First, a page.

Was more the project management side of it. So we were all pretty well pretty confident we were good with the relationship side and getting things done. I mean I've got a finance background my brothers my brother's she works in a bank but he's quite good with the networking and the relationship-building so he was good at finding deals and one and one of the aspects it's developing is training and finance so I sort of had that covered in terms of understanding the numbers in the end and in the space of the projects we'd done in the past. It was actually the one where we thought if we actually focused on where we'd get them we'll get the best outcome. Well the financial outcome for us as we did the. We made a bit of money but we thought That's nice. It's not something we're passionate about or actually interested in getting our hands dirty and doing so is really. Yeah. So it kind of let it kind of just led to property development then we just sort of knew that's what we wanted to do.
It's so interesting always asking about why for ourselves.
Yeah yeah, I said it's a little bit challenging to explain but it sounds like both you and your brother had really complementary skill sets as well to help each other out. Did you ever think that this is what you both would do together? Because not necessarily every family member is always happy to do business with each other.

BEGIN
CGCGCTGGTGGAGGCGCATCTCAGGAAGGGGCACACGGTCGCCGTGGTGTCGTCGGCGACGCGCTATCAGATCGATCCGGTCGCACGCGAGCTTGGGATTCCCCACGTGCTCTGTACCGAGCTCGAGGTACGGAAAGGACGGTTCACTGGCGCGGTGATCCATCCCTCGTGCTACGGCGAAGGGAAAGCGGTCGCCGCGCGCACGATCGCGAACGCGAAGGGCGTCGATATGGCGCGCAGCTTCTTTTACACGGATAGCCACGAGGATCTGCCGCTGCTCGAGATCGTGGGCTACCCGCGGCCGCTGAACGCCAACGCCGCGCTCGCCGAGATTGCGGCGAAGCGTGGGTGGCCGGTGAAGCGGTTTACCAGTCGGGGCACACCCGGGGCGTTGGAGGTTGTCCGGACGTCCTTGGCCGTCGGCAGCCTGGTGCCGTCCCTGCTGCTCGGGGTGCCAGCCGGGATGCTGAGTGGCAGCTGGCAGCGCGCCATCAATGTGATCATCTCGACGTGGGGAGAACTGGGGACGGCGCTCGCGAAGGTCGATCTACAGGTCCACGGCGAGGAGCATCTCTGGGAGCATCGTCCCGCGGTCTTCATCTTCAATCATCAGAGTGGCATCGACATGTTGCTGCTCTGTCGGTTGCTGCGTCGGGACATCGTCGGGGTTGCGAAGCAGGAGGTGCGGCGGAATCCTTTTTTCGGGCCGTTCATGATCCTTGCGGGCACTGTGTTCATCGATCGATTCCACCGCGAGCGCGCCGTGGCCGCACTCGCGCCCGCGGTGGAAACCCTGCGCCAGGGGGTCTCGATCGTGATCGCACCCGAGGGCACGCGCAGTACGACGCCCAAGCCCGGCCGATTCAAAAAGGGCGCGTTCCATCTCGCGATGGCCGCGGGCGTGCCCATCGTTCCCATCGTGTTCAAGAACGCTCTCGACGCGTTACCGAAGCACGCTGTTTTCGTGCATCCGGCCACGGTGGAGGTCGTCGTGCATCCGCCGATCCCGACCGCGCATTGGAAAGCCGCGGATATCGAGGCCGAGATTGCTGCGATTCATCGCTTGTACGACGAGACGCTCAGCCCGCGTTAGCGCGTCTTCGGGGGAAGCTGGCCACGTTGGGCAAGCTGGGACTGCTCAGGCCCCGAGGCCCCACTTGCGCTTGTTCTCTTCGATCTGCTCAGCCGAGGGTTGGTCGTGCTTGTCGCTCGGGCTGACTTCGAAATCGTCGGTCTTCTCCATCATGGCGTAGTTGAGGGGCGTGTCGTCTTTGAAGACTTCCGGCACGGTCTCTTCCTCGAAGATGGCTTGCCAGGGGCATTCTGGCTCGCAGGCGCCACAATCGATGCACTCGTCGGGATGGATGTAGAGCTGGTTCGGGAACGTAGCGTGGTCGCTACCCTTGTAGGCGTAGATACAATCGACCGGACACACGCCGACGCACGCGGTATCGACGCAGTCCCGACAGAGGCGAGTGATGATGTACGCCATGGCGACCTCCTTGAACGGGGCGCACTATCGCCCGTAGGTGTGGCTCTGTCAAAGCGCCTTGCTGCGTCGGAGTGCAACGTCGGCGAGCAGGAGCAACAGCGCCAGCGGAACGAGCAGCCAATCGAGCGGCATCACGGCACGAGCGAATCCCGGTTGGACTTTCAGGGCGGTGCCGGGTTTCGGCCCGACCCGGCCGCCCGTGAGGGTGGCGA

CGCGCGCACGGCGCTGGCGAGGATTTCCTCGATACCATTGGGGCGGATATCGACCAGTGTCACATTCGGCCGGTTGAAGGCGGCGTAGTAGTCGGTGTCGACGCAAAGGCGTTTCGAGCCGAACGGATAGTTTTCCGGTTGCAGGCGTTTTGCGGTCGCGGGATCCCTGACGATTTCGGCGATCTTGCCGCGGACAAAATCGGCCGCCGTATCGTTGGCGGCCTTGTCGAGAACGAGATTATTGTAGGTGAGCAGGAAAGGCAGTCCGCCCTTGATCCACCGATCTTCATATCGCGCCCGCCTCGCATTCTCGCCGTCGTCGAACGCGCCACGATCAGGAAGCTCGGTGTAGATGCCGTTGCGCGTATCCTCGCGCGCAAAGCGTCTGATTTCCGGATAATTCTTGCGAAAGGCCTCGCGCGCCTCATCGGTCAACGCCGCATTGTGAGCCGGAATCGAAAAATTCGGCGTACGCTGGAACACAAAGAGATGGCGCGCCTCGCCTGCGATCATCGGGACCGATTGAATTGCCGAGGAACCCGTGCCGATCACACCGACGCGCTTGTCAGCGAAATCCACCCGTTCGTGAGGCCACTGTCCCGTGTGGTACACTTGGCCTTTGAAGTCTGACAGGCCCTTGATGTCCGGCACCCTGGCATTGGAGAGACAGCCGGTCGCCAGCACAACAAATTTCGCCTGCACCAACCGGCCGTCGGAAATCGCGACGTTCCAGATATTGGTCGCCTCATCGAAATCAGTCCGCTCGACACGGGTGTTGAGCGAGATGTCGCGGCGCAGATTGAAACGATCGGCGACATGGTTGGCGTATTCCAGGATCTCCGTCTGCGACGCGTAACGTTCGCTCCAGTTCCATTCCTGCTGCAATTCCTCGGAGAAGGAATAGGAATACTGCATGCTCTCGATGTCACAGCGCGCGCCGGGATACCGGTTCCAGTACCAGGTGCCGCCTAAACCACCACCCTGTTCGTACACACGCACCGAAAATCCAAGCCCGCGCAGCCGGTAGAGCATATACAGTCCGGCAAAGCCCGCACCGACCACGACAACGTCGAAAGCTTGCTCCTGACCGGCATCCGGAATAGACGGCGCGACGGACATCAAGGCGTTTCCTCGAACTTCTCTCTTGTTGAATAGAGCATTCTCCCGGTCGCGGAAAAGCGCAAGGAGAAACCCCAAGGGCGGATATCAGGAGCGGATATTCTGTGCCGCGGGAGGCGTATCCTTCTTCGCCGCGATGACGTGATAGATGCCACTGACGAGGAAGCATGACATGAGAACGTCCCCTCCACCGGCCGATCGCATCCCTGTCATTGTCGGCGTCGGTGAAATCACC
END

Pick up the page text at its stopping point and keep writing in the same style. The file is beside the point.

Yeah, I know that that was a big thing where we're extremely lucky because we've got a very lucky were very close in our normal personal lives and law able to guess what's coming to Lingala. Yeah. Complement our relationship with that business relationships. We are arguable but we don't. It's nothing personal. So I shouldn't tell me got a lot we discuss and debate a lot but we don't. But it's never anything personal. So we've actually got a very good relationship like I like when it comes to the areas that I look after the financing sort of the initiation part of it he doesn't question me he's out for choice in what I do and vice versa like he looks for deals. Yeah. Would we just share that trust with each other?